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How Do Markets React to Geopolitical Uncertainty?

We are living in challenging times. Economically, personally, spiritually—there have been no shortage of life-changing events impacting our lives over these last few years. 

This past month is no exception with the tragic unfolding of the Russian invasion of Ukraine. It goes without saying that we are deeply saddened by this conflict and hope that a diplomatic resolution will be reached sooner rather than later.

Unfortunately, no one knows what the future will hold regarding this conflict and the impact it could have on our future both as Americans and as citizens of humanity. And also, of course, as investors. 

Many investors are understandably looking for answers. Can a link be drawn between current events and market performance?

While no one can assuredly predict what will happen in the coming weeks or months, we can look at the market’s behavior over recent history to assess some potential outcomes.

Geopolitical Sell-Offs Are Typically Short-Lived

When we look back over geopolitical events of the past 60 years, we find that markets typically react negatively to the initial news in the form of sell-offs. Investors panic and flee to what they believe are safe havens—typically bonds, fixed income markets, and/or cash. We know this is not an atypical reaction to uncertainty of any kind and is similar during elections, natural disasters, and more.

However, as this Vanguard analysis illustrates (shown in the chart below), sell-offs are typically short-lived during geopolitical events and returns over the following 12-month period are largely in line with long-term average returns. On average, U.S. stocks had a 5% total return in the six months following an event and a 9% total return in the 12 months after an event.

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The bottom line: Markets are forward looking and quick to overreact, but tend to stabilize relatively quickly.

Long-Term Possibilities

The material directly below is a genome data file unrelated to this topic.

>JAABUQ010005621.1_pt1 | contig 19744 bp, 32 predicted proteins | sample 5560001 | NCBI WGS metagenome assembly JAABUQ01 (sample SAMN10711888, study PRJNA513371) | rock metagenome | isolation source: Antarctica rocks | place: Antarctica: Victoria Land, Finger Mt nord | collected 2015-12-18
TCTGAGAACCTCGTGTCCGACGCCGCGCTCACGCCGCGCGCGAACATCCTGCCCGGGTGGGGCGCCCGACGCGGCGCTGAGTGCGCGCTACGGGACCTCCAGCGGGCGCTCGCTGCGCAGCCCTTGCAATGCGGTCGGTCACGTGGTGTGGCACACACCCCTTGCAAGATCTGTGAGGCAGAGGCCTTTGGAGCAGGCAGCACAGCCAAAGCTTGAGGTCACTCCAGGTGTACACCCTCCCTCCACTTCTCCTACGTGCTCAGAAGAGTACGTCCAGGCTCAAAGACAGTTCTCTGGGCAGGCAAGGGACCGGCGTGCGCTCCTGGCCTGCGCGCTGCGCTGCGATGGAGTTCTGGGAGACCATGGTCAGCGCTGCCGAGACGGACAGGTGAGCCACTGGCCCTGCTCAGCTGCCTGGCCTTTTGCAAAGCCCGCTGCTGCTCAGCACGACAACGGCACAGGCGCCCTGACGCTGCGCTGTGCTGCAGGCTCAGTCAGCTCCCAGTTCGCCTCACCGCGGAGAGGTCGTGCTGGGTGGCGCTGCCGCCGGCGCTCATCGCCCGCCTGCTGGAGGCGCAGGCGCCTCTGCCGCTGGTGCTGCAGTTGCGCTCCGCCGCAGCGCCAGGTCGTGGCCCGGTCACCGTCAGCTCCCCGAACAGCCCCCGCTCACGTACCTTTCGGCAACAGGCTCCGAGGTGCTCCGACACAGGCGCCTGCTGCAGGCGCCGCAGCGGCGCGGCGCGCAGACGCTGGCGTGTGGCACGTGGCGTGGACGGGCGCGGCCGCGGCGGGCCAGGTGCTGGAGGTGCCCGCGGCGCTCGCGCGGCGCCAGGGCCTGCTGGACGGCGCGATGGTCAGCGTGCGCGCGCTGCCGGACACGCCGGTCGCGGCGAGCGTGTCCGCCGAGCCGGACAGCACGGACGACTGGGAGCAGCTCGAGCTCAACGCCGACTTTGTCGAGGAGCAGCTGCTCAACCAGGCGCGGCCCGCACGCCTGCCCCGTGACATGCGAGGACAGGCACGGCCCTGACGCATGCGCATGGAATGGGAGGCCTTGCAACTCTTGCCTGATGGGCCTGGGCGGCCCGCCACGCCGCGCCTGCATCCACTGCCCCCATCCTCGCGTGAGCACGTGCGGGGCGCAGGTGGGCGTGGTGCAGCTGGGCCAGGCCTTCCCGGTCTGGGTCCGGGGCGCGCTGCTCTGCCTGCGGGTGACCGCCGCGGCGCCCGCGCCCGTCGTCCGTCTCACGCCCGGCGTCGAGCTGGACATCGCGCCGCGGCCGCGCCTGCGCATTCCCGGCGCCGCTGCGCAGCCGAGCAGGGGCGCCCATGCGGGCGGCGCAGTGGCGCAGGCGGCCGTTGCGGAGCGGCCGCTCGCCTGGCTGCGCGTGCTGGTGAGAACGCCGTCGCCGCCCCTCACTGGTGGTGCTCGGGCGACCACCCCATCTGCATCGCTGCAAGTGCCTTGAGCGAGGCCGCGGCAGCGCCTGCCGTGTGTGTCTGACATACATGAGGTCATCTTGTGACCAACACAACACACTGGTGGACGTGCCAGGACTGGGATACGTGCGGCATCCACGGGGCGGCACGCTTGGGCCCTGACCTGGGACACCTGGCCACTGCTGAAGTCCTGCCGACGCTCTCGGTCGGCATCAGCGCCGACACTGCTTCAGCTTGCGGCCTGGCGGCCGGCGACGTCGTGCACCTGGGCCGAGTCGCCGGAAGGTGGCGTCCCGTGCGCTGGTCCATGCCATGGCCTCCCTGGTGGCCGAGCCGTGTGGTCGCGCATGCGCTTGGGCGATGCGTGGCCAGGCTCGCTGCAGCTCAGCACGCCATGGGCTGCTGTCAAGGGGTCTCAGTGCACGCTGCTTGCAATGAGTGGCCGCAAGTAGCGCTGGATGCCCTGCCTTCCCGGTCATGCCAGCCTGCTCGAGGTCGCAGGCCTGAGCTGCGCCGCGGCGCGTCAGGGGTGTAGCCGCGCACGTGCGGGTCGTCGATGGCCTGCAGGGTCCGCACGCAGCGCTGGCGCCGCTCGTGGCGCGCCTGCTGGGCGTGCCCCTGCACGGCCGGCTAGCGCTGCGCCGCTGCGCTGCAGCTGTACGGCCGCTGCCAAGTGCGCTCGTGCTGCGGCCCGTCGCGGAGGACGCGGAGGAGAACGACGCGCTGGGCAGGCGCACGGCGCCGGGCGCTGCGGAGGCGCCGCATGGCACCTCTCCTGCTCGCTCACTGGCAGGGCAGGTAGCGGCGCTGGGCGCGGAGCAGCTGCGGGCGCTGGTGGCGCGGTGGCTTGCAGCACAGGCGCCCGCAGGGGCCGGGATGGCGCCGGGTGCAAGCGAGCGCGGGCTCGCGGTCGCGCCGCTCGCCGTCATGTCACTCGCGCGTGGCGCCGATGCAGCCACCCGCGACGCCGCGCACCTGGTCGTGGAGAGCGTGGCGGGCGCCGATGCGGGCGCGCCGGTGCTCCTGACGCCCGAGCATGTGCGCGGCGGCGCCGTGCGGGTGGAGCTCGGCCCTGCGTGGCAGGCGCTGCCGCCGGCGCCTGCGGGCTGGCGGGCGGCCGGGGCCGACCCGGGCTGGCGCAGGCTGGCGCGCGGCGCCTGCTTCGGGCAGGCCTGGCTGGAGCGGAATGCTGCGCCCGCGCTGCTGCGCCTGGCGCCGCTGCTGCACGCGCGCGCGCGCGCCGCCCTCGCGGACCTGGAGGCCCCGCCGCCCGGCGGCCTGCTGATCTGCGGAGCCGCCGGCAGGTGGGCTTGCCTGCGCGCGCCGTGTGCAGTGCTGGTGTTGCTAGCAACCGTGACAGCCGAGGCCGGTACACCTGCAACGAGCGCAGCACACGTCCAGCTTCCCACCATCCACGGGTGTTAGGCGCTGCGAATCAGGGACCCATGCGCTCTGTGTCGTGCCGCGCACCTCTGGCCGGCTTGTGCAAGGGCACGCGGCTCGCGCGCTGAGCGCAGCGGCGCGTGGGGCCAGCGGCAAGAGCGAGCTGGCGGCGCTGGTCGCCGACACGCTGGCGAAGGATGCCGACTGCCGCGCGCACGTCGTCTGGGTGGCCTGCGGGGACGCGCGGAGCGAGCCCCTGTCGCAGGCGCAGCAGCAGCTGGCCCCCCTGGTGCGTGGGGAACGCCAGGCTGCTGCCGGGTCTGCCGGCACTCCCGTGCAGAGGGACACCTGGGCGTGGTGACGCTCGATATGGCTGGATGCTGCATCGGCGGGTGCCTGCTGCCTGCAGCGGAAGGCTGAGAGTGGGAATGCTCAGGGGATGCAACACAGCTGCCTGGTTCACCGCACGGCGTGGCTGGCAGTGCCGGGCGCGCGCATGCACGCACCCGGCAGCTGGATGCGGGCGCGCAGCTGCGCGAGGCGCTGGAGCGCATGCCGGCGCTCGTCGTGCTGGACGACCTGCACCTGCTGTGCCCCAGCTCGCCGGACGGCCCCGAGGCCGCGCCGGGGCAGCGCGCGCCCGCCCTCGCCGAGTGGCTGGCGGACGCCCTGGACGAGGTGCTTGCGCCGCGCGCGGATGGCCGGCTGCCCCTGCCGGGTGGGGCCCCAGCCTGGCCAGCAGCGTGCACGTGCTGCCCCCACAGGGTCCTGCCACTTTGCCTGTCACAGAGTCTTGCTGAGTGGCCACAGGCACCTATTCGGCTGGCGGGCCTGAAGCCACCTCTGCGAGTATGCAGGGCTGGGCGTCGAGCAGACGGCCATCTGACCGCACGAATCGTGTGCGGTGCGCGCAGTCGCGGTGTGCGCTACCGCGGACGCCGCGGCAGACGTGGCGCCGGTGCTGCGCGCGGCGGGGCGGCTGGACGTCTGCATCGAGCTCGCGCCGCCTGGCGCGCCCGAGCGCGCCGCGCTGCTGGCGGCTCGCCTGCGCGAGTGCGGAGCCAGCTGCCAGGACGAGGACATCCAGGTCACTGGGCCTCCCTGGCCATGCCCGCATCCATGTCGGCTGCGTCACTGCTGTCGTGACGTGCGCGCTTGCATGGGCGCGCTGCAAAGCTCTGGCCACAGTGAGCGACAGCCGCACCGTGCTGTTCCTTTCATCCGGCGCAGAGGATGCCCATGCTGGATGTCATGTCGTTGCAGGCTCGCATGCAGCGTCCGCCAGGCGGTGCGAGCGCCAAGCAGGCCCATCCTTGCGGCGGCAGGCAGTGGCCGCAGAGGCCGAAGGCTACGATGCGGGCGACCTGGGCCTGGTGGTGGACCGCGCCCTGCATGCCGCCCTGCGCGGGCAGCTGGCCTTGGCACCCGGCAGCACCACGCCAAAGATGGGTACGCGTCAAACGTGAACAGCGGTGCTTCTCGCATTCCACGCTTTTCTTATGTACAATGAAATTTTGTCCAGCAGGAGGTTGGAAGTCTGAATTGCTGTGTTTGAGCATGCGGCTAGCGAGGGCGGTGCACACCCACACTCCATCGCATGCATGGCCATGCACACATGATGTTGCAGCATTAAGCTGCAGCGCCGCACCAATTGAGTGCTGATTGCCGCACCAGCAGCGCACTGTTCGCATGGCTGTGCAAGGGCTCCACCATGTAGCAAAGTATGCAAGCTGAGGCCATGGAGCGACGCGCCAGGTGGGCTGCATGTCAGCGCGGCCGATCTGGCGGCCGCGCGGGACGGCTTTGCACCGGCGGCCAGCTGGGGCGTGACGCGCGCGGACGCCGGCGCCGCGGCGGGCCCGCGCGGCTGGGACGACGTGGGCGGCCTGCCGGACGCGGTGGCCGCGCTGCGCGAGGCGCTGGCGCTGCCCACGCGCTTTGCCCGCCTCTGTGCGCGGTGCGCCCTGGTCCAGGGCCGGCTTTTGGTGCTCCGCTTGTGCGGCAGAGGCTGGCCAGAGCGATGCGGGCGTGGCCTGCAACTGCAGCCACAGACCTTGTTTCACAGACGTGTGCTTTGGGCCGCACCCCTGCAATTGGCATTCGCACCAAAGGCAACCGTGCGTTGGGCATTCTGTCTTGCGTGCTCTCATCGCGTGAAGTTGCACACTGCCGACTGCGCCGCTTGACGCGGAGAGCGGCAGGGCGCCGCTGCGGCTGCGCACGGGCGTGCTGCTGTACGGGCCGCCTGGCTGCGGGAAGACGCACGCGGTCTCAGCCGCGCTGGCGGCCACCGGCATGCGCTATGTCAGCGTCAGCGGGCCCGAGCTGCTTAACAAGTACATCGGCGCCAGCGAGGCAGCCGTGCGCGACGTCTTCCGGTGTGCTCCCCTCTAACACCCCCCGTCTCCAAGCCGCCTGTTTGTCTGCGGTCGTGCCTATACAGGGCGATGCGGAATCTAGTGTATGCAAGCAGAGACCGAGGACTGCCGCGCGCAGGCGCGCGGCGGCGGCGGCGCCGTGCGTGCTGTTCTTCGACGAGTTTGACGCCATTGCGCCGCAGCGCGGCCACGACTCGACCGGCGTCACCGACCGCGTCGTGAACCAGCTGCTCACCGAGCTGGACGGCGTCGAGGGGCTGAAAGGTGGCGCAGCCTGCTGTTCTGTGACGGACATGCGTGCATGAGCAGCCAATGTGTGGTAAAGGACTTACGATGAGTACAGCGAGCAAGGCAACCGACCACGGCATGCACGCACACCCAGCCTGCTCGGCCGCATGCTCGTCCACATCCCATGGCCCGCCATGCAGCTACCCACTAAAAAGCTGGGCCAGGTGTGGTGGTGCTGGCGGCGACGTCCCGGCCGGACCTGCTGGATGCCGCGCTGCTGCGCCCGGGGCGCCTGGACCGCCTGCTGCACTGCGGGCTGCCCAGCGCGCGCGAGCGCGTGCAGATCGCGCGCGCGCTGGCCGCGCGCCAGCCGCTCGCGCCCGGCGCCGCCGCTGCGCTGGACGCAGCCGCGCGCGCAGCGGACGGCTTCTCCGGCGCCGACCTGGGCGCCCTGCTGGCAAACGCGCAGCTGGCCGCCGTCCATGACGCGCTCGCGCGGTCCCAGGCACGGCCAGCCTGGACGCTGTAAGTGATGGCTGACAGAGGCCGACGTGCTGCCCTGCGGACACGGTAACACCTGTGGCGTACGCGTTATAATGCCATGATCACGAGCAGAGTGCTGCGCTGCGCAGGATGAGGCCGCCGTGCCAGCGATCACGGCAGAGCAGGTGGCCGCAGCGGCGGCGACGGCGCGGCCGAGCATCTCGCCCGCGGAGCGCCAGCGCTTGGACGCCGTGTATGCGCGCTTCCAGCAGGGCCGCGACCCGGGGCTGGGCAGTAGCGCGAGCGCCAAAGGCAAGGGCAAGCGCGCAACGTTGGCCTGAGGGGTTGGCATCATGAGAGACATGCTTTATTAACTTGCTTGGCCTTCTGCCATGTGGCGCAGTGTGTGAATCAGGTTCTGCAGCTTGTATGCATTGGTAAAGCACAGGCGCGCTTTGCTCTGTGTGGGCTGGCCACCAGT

As Dimensional Fund Advisors explored in its timely piece, “Navigating Geopolitical Events”, ample historical precedent illustrates what can happen during times of political strife. Some markets may grow highly illiquid, or close altogether as severe sanctions and other influences impact trading. These types of market disruptions are not new, and the form that they take can vary.

It is important to note that the longer a conflict persists, the more stress it can potentially put on the market. Volatility will largely be a result of how much predictability investors perceive. In other words, when geopolitical developments become more predictable, markets adjust and become less volatile. But ongoing conflict can put businesses and markets under stress for an extended period of time.

Overall, the impact of geopolitical risk on the market can be hard to grasp as we cannot readily foresee what is to come. But the duration of volatility will be a reflection of how certain or uncertain investors feel about the events as they unfold.

The Road to Long-Term Wealth

Current world events and market volatility can be challenging to our investment discipline. Market news and commentary can often stir additional anxieties, making it even harder to maintain a long-term perspective. It is normal to feel emotional during times like this, and these emotions can occasionally impair financial decision making.

As we face an uncertain road ahead, please don’t hesitate to be in touch with any questions or comments you may have. We will always be here to guide you through these and other inevitable events as they pertain to your portfolio.

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